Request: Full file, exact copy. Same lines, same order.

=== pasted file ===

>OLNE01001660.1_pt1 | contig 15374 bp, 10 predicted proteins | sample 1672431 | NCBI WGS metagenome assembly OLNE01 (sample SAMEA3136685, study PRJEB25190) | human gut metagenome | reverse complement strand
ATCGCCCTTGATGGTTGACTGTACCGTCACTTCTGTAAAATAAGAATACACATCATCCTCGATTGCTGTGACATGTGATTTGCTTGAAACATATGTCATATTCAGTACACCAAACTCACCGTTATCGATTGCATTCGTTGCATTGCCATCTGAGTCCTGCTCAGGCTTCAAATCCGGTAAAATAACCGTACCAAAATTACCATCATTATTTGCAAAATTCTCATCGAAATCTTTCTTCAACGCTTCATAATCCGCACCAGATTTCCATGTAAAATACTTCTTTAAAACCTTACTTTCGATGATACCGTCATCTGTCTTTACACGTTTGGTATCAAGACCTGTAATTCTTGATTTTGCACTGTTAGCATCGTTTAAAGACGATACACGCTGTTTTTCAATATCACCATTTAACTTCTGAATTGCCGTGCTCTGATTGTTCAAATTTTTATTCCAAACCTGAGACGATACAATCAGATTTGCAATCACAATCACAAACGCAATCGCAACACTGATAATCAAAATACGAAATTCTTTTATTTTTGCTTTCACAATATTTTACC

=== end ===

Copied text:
>OLNE01001660.1_pt1 | contig 15374 bp, 10 predicted proteins | sample 1672431 | NCBI WGS metagenome assembly OLNE01 (sample SAMEA3136685, study PRJEB25190) | human gut metagenome | reverse complement strand
ATCGCCCTTGATGGTTGACTGTACCGTCACTTCTGTAAAATAAGAATACACATCATCCTCGATTGCTGTGACATGTGATTTGCTTGAAACATATGTCATATTCAGTACACCAAACTCACCGTTATCGATTGCATTCGTTGCATTGCCATCTGAGTCCTGCTCAGGCTTCAAATCCGGTAAAATAACCGTACCAAAATTACCATCATTATTTGCAAAATTCTCATCGAAATCTTTCTTCAACGCTTCATAATCCGCACCAGATTTCCATGTAAAATACTTCTTTAAAACCTTACTTTCGATGATACCGTCATCTGTCTTTACACGTTTGGTATCAAGACCTGTAATTCTTGATTTTGCACTGTTAGCATCGTTTAAAGACGATACACGCTGTTTTTCAATATCACCATTTAACTTCTGAATTGCCGTGCTCTGATTGTTCAAATTTTTATTCCAAACCTGAGACGATACAATCAGATTTGCAATCACAATCACAAACGCAATCGCAACACTGATAATCAAAATACGAAATTCTTTTATTTTTGCTTTCACAATATTTTACC